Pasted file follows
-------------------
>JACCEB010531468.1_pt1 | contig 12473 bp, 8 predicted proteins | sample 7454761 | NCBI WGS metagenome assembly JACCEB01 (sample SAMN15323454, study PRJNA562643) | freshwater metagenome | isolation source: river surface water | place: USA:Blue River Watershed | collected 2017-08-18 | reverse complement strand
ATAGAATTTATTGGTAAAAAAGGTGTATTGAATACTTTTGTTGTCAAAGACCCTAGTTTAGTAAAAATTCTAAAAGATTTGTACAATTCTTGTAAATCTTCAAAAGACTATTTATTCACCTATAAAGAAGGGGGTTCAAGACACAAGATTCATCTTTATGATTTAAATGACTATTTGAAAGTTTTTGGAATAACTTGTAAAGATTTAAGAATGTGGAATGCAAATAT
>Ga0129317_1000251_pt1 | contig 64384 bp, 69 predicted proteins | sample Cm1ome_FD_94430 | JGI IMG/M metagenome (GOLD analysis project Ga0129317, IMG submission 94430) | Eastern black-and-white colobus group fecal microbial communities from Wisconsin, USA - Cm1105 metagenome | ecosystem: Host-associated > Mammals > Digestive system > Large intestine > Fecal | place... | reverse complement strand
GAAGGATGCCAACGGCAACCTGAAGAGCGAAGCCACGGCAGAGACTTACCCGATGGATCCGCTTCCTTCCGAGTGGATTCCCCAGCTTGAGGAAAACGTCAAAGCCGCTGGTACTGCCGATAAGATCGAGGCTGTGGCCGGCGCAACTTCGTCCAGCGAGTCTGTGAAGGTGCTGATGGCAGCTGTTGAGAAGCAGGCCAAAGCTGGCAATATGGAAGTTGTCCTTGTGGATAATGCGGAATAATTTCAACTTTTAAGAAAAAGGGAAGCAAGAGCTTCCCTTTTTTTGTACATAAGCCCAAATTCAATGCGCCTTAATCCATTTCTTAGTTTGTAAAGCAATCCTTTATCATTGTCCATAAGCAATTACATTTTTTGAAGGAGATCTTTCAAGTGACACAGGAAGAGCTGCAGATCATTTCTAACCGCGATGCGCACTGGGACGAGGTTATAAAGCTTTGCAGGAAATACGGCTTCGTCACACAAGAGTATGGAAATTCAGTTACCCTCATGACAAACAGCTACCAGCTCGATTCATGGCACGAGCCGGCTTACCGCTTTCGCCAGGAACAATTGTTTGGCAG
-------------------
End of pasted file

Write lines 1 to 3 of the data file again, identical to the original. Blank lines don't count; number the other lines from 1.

>JACCEB010531468.1_pt1 | contig 12473 bp, 8 predicted proteins | sample 7454761 | NCBI WGS metagenome assembly JACCEB01 (sample SAMN15323454, study PRJNA562643) | freshwater metagenome | isolation source: river surface water | place: USA:Blue River Watershed | collected 2017-08-18 | reverse complement strand
ATAGAATTTATTGGTAAAAAAGGTGTATTGAATACTTTTGTTGTCAAAGACCCTAGTTTAGTAAAAATTCTAAAAGATTTGTACAATTCTTGTAAATCTTCAAAAGACTATTTATTCACCTATAAAGAAGGGGGTTCAAGACACAAGATTCATCTTTATGATTTAAATGACTATTTGAAAGTTTTTGGAATAACTTGTAAAGATTTAAGAATGTGGAATGCAAATAT
>Ga0129317_1000251_pt1 | contig 64384 bp, 69 predicted proteins | sample Cm1ome_FD_94430 | JGI IMG/M metagenome (GOLD analysis project Ga0129317, IMG submission 94430) | Eastern black-and-white colobus group fecal microbial communities from Wisconsin, USA - Cm1105 metagenome | ecosystem: Host-associated > Mammals > Digestive system > Large intestine > Fecal | place... | reverse complement strand